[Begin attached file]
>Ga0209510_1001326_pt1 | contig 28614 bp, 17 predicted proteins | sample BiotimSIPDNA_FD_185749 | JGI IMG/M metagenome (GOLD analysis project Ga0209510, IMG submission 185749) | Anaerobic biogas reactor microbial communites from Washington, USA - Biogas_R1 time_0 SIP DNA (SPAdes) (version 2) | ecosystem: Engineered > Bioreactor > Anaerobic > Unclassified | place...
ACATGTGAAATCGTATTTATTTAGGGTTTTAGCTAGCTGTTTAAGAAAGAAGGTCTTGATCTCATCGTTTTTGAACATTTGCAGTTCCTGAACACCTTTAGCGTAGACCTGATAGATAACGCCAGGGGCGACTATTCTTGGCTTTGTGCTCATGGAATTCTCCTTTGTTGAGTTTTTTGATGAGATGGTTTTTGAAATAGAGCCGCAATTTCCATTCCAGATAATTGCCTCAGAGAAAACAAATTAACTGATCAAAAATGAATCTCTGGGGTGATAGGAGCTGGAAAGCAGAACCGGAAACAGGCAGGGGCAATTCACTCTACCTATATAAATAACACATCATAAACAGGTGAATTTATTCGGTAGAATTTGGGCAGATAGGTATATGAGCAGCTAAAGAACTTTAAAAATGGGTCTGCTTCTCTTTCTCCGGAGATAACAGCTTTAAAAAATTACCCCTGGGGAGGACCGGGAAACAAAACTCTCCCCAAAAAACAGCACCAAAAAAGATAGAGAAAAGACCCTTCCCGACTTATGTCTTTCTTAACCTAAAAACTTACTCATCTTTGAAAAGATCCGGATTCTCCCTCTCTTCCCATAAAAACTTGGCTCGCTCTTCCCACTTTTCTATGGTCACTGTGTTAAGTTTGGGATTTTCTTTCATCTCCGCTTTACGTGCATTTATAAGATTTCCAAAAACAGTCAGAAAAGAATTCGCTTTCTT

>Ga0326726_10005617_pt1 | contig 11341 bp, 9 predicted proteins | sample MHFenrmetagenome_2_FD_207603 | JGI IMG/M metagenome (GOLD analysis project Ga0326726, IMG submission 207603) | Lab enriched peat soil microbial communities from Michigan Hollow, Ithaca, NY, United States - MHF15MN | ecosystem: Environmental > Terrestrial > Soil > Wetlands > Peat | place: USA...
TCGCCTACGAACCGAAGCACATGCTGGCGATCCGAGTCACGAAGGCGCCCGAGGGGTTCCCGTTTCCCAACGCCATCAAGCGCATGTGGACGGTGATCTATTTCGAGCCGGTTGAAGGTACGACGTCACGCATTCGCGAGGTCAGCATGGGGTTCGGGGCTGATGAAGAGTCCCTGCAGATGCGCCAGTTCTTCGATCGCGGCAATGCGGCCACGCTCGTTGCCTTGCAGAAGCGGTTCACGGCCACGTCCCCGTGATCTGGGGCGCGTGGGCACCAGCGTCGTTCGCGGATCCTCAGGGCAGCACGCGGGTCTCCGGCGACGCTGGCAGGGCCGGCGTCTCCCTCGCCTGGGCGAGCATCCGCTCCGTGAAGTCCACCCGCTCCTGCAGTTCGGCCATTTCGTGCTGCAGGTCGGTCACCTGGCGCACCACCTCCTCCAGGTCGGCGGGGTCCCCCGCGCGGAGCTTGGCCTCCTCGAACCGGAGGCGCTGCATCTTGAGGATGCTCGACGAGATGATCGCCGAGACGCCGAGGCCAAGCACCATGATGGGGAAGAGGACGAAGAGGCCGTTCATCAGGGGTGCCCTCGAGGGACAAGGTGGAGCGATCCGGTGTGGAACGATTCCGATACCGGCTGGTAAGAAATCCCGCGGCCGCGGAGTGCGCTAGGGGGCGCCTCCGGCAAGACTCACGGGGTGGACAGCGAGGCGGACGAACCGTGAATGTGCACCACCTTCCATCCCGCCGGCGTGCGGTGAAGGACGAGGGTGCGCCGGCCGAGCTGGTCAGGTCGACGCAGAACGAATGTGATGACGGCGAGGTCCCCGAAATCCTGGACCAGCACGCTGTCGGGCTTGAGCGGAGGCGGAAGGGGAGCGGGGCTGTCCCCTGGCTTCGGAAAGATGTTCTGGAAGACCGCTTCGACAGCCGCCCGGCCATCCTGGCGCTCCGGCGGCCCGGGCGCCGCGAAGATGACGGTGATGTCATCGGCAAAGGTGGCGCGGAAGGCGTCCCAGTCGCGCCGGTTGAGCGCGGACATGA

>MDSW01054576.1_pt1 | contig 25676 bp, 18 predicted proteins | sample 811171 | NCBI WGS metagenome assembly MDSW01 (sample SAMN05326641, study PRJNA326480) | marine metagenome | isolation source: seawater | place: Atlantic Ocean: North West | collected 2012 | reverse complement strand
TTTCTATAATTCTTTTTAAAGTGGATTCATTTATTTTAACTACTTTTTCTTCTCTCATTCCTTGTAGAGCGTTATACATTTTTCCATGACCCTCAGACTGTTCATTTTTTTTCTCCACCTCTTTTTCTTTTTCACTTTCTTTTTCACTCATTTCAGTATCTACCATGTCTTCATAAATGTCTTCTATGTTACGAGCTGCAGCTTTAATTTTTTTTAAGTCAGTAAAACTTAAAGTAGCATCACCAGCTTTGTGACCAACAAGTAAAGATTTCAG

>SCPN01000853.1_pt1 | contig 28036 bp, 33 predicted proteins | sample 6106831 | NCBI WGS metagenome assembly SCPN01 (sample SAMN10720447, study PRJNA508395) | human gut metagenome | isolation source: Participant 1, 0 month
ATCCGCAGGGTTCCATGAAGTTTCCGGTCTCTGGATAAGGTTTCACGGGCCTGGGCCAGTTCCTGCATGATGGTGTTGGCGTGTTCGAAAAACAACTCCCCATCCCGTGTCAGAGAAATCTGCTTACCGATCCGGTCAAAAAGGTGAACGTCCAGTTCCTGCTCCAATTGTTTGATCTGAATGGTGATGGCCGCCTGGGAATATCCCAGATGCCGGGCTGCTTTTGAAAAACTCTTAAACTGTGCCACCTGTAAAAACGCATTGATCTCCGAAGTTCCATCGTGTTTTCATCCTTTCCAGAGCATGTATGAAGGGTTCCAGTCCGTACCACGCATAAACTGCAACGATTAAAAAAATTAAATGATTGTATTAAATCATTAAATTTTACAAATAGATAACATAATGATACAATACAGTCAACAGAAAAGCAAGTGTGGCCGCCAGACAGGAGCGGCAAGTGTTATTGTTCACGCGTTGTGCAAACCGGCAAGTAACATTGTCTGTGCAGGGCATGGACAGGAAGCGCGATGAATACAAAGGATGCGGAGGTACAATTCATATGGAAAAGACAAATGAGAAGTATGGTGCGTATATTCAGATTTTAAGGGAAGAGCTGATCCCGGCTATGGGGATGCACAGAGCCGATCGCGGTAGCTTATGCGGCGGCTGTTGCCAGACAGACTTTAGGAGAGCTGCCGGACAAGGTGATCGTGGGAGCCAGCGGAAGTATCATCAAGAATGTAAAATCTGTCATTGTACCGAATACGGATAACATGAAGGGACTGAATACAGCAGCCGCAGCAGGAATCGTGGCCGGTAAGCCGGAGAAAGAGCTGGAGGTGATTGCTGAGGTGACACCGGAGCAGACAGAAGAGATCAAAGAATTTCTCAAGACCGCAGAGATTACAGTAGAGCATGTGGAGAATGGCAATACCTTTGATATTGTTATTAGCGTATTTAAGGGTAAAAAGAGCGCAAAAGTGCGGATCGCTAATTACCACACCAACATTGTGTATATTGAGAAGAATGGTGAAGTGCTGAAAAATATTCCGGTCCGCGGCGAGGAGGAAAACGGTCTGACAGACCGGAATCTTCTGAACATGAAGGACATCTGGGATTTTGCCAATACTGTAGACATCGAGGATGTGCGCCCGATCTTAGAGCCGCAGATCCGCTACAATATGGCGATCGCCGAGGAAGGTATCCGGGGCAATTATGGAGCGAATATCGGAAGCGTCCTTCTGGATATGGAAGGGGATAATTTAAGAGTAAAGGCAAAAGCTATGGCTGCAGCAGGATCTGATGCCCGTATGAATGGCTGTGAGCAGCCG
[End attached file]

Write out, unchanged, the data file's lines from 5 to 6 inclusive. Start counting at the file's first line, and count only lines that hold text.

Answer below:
>MDSW01054576.1_pt1 | contig 25676 bp, 18 predicted proteins | sample 811171 | NCBI WGS metagenome assembly MDSW01 (sample SAMN05326641, study PRJNA326480) | marine metagenome | isolation source: seawater | place: Atlantic Ocean: North West | collected 2012 | reverse complement strand
TTTCTATAATTCTTTTTAAAGTGGATTCATTTATTTTAACTACTTTTTCTTCTCTCATTCCTTGTAGAGCGTTATACATTTTTCCATGACCCTCAGACTGTTCATTTTTTTTCTCCACCTCTTTTTCTTTTTCACTTTCTTTTTCACTCATTTCAGTATCTACCATGTCTTCATAAATGTCTTCTATGTTACGAGCTGCAGCTTTAATTTTTTTTAAGTCAGTAAAACTTAAAGTAGCATCACCAGCTTTGTGACCAACAAGTAAAGATTTCAG